May 15, 2019 - The 21st Show

Rent Control In Illinois; Women And Personal Finance; Sports Update; LEGO Exhibit At Brookfield Zoo

With more American households renting now than at any point in the last 50 years, some lawmakers say it’s time to get rid of Illinois’ ban on rent control. Plus, can forgoing a daily latte really put you on better financial footing? It’s just some of the advice women are calling out. And, Chicago Cubs shortstop Addison Russell is back on the field after being suspended for domestic violence. Also, throughout the summer, Brookfield Zoo visitors can experience the new “Brick Safari” Exhibit, which includes 40 different life-size animal sculptures.


Seth Wenig/AP

May 14, 2019 - The 21st Show

Measles Risk In Cook County; How 5G Works; Flight 191 Crash 40 Years Later

Cook County has been named number one on a list of most at risk for the next measles outbreak. What does that mean for the rest of Illinois? Plus, we'll talk about what 5G might do in the ever-changing world of wireless technology. And, we remember the 40th anniversary of the crash of Flight 191. We'll speak with Kim Jockl, who lost her parents in the crash and organized a memorial in their honor.


Lauren Bavis/Side Effects Public Media

May 13, 2019 - The 21st Show

Getting Mental Health Help as a Refugee; Politicians and Fashion; Illinois Politics Update

Immigrants and refugees who have fled violence can have a hard time getting mental health care in the U.S. We speak with one man in Indiana working to change that. Plus, politicians are out in public all the time and the days of just business casual or black tie are long gone. But first, Democrats want more revenue for the state and gambling is a big piece of the puzzle, whether it’s video gaming or legal sports betting. We’ll talk about that as lawmakers approach crunch time in the Statehouse.


Sharon Vanorny/Chicago Magazine

May 09, 2019 - The 21st Show

Food Road Trips In Midwest; Looking Behind The Game Show Curtain; Chicago Writer Alec Nevala-Lee

Do you have summer road trip plans yet? Because there are great food destinations that aren’t too far from Illinois. And, a Naperville native has racked up nearly $1.7 million on Jeopardy. We’ll talk about what it’s really like to be a contestant on a game show that millions of people watch every night. Plus, Science fiction is everywhere in today’s pop culture. And much of that can be traced back to the 30s and 40s in the form of a pulp magazine called 'Astounding.'


A statue of explorers Lewis and Clark is surrounded by floodwater along the St. Louis riverfront, Thursday, May 2, 3019. Several Mississippi River towns are seeing floods that are closing in on the historic levels reached in 1993.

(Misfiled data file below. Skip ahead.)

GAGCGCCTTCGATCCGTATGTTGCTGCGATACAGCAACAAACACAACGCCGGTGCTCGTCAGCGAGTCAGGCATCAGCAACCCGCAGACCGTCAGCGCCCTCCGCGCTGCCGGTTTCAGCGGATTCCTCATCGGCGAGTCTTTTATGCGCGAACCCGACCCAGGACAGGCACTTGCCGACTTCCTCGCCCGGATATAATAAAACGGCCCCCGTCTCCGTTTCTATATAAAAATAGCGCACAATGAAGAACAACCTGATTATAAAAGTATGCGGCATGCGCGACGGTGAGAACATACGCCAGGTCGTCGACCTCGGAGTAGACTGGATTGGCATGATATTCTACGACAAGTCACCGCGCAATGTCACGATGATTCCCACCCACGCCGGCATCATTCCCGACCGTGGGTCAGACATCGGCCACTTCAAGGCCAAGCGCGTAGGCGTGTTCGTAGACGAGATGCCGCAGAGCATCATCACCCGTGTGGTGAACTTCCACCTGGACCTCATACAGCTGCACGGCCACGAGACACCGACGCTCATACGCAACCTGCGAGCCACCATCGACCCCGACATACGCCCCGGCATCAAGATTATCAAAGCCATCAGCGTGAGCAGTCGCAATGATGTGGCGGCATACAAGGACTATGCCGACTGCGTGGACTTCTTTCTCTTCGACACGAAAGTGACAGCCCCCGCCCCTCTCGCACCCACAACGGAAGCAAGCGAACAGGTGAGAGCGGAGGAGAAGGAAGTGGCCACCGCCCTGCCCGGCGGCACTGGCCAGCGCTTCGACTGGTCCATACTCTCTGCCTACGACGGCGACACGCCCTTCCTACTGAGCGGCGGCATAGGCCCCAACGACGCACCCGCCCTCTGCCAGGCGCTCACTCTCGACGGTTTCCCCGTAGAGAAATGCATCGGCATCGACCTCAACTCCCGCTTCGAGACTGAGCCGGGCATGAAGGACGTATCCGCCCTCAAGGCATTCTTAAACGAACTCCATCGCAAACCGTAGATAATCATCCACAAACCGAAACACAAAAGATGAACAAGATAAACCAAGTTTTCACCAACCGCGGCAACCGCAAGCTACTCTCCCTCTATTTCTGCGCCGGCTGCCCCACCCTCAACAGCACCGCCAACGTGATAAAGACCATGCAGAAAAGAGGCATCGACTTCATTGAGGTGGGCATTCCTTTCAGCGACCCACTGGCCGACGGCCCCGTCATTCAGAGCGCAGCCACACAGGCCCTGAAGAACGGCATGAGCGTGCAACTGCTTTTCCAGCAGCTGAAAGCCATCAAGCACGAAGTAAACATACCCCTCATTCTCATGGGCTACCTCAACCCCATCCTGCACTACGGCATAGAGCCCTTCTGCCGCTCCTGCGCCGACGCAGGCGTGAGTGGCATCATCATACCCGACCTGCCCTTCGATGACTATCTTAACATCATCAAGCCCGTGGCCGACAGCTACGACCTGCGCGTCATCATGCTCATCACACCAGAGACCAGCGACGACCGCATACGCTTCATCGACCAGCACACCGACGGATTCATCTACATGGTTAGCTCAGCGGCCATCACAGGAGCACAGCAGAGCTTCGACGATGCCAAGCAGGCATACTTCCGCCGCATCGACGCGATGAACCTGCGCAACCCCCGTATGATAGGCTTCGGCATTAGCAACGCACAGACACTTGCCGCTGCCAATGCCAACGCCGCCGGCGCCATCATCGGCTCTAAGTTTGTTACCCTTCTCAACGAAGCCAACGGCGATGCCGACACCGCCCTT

AP Photo/Jim Salter

May 08, 2019 - The 21st Show

Heavy Illinois Flooding; Increase Of Syphilis; Ask A Lawyer; IL Twins Project; Porkchop The Pig

The U.S. Coast Guard has closed the Illinois River to all traffic due to major flooding, including a major levee breach this past weekend. And, syphilis is on the rise in counties in rural Illinois. We hear more about why this treatable disease is spreading. Plus, many Americans can’t afford a lawyer to help with their civil cases, but the Ask-A-Lawyer desk is here to help. And U of I and Northwestern have teamed up to form Illinois’ first database dedicated to twins and their genetic makeup. Also, people in southern Illinois have adopted a new unofficial mascot, Porkchop the pig.  


dhendrix73/Flickr (CC BY-ND 2.0)

May 07, 2019 - The 21st Show

Lowering Kindergarten Age; Chicago Bond Reforms & Domestic Violence; Endangered Places; The Leadoff

Kids in Illinois have to start kindergarten by the time they’re six years old. But a new bill that’s already passed the Senate, could lower that required age to five. Plus, Cook County has lowered bonds for people accused of violent domestic attacks. But a Chicago Tribune investigation shows that some victims feel like this change has put them at risk. Also, we'll talk about this year's list of Illinois' most Endangered Places. And, listeners in the Bloomington-Normal area have a new podcast to look forward to that focuses on local news. We’ll hear from WGLT about their new show, ‘The Leadoff.’